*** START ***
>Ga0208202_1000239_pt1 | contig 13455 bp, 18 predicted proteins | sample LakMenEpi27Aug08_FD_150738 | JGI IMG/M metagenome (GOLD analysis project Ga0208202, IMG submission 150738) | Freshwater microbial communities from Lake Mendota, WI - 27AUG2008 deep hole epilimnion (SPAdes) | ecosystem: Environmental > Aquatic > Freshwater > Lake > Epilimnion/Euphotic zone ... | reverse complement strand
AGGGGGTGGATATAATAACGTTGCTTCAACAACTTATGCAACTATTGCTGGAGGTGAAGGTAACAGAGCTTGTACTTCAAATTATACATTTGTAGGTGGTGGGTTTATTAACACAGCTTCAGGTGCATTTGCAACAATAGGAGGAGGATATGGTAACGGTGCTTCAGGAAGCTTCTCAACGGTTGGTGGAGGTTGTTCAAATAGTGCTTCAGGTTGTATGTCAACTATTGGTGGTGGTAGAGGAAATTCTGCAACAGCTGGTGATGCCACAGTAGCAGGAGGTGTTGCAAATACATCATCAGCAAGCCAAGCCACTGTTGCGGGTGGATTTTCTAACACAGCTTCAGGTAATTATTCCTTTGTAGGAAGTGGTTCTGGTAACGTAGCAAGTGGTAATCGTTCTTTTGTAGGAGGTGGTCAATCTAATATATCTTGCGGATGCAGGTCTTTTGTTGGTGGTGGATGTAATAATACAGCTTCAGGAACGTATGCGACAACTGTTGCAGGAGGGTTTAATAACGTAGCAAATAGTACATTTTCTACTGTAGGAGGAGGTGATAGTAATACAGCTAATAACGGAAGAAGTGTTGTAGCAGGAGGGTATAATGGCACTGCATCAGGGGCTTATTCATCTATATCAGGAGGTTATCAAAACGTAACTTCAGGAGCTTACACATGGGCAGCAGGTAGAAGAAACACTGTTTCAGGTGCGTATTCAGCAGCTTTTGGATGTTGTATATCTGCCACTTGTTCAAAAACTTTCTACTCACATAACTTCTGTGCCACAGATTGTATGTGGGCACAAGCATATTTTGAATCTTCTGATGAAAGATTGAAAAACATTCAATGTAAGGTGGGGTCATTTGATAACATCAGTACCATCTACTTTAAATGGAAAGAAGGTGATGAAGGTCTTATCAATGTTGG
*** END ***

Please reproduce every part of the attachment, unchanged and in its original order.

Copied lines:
>Ga0208202_1000239_pt1 | contig 13455 bp, 18 predicted proteins | sample LakMenEpi27Aug08_FD_150738 | JGI IMG/M metagenome (GOLD analysis project Ga0208202, IMG submission 150738) | Freshwater microbial communities from Lake Mendota, WI - 27AUG2008 deep hole epilimnion (SPAdes) | ecosystem: Environmental > Aquatic > Freshwater > Lake > Epilimnion/Euphotic zone ... | reverse complement strand
AGGGGGTGGATATAATAACGTTGCTTCAACAACTTATGCAACTATTGCTGGAGGTGAAGGTAACAGAGCTTGTACTTCAAATTATACATTTGTAGGTGGTGGGTTTATTAACACAGCTTCAGGTGCATTTGCAACAATAGGAGGAGGATATGGTAACGGTGCTTCAGGAAGCTTCTCAACGGTTGGTGGAGGTTGTTCAAATAGTGCTTCAGGTTGTATGTCAACTATTGGTGGTGGTAGAGGAAATTCTGCAACAGCTGGTGATGCCACAGTAGCAGGAGGTGTTGCAAATACATCATCAGCAAGCCAAGCCACTGTTGCGGGTGGATTTTCTAACACAGCTTCAGGTAATTATTCCTTTGTAGGAAGTGGTTCTGGTAACGTAGCAAGTGGTAATCGTTCTTTTGTAGGAGGTGGTCAATCTAATATATCTTGCGGATGCAGGTCTTTTGTTGGTGGTGGATGTAATAATACAGCTTCAGGAACGTATGCGACAACTGTTGCAGGAGGGTTTAATAACGTAGCAAATAGTACATTTTCTACTGTAGGAGGAGGTGATAGTAATACAGCTAATAACGGAAGAAGTGTTGTAGCAGGAGGGTATAATGGCACTGCATCAGGGGCTTATTCATCTATATCAGGAGGTTATCAAAACGTAACTTCAGGAGCTTACACATGGGCAGCAGGTAGAAGAAACACTGTTTCAGGTGCGTATTCAGCAGCTTTTGGATGTTGTATATCTGCCACTTGTTCAAAAACTTTCTACTCACATAACTTCTGTGCCACAGATTGTATGTGGGCACAAGCATATTTTGAATCTTCTGATGAAAGATTGAAAAACATTCAATGTAAGGTGGGGTCATTTGATAACATCAGTACCATCTACTTTAAATGGAAAGAAGGTGATGAAGGTCTTATCAATGTTGG